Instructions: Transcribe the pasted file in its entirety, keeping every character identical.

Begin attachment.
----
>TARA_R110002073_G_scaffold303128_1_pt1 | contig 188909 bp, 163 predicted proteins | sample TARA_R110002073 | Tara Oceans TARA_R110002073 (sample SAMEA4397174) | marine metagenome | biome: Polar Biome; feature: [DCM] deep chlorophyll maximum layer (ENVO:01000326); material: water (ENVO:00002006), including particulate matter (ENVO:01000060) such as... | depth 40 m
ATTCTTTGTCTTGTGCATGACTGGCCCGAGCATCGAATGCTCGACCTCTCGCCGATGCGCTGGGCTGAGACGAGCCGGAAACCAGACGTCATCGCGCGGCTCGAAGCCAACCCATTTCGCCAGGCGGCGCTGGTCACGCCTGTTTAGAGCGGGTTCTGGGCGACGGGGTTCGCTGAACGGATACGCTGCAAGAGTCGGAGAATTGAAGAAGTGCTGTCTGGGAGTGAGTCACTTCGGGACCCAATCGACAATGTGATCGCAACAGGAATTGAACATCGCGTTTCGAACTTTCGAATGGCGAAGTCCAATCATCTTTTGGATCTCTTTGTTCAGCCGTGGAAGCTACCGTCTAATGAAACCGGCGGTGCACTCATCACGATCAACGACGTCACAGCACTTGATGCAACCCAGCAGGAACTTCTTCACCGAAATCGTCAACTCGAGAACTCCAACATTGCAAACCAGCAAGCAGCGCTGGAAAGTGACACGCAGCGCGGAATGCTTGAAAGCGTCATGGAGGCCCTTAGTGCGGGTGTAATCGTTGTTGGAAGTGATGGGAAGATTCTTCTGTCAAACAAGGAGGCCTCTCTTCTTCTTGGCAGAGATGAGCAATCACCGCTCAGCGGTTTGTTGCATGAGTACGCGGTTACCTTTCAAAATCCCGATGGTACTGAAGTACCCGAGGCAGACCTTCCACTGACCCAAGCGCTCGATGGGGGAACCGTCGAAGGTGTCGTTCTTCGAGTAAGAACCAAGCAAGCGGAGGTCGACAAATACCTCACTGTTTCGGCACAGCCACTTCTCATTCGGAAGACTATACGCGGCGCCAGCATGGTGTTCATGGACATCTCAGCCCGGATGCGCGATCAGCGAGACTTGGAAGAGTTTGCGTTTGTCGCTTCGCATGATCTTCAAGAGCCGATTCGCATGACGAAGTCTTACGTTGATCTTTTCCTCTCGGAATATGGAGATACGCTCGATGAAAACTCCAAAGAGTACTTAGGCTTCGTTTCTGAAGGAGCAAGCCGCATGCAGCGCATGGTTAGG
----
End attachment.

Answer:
>TARA_R110002073_G_scaffold303128_1_pt1 | contig 188909 bp, 163 predicted proteins | sample TARA_R110002073 | Tara Oceans TARA_R110002073 (sample SAMEA4397174) | marine metagenome | biome: Polar Biome; feature: [DCM] deep chlorophyll maximum layer (ENVO:01000326); material: water (ENVO:00002006), including particulate matter (ENVO:01000060) such as... | depth 40 m
ATTCTTTGTCTTGTGCATGACTGGCCCGAGCATCGAATGCTCGACCTCTCGCCGATGCGCTGGGCTGAGACGAGCCGGAAACCAGACGTCATCGCGCGGCTCGAAGCCAACCCATTTCGCCAGGCGGCGCTGGTCACGCCTGTTTAGAGCGGGTTCTGGGCGACGGGGTTCGCTGAACGGATACGCTGCAAGAGTCGGAGAATTGAAGAAGTGCTGTCTGGGAGTGAGTCACTTCGGGACCCAATCGACAATGTGATCGCAACAGGAATTGAACATCGCGTTTCGAACTTTCGAATGGCGAAGTCCAATCATCTTTTGGATCTCTTTGTTCAGCCGTGGAAGCTACCGTCTAATGAAACCGGCGGTGCACTCATCACGATCAACGACGTCACAGCACTTGATGCAACCCAGCAGGAACTTCTTCACCGAAATCGTCAACTCGAGAACTCCAACATTGCAAACCAGCAAGCAGCGCTGGAAAGTGACACGCAGCGCGGAATGCTTGAAAGCGTCATGGAGGCCCTTAGTGCGGGTGTAATCGTTGTTGGAAGTGATGGGAAGATTCTTCTGTCAAACAAGGAGGCCTCTCTTCTTCTTGGCAGAGATGAGCAATCACCGCTCAGCGGTTTGTTGCATGAGTACGCGGTTACCTTTCAAAATCCCGATGGTACTGAAGTACCCGAGGCAGACCTTCCACTGACCCAAGCGCTCGATGGGGGAACCGTCGAAGGTGTCGTTCTTCGAGTAAGAACCAAGCAAGCGGAGGTCGACAAATACCTCACTGTTTCGGCACAGCCACTTCTCATTCGGAAGACTATACGCGGCGCCAGCATGGTGTTCATGGACATCTCAGCCCGGATGCGCGATCAGCGAGACTTGGAAGAGTTTGCGTTTGTCGCTTCGCATGATCTTCAAGAGCCGATTCGCATGACGAAGTCTTACGTTGATCTTTTCCTCTCGGAATATGGAGATACGCTCGATGAAAACTCCAAAGAGTACTTAGGCTTCGTTTCTGAAGGAGCAAGCCGCATGCAGCGCATGGTTAGG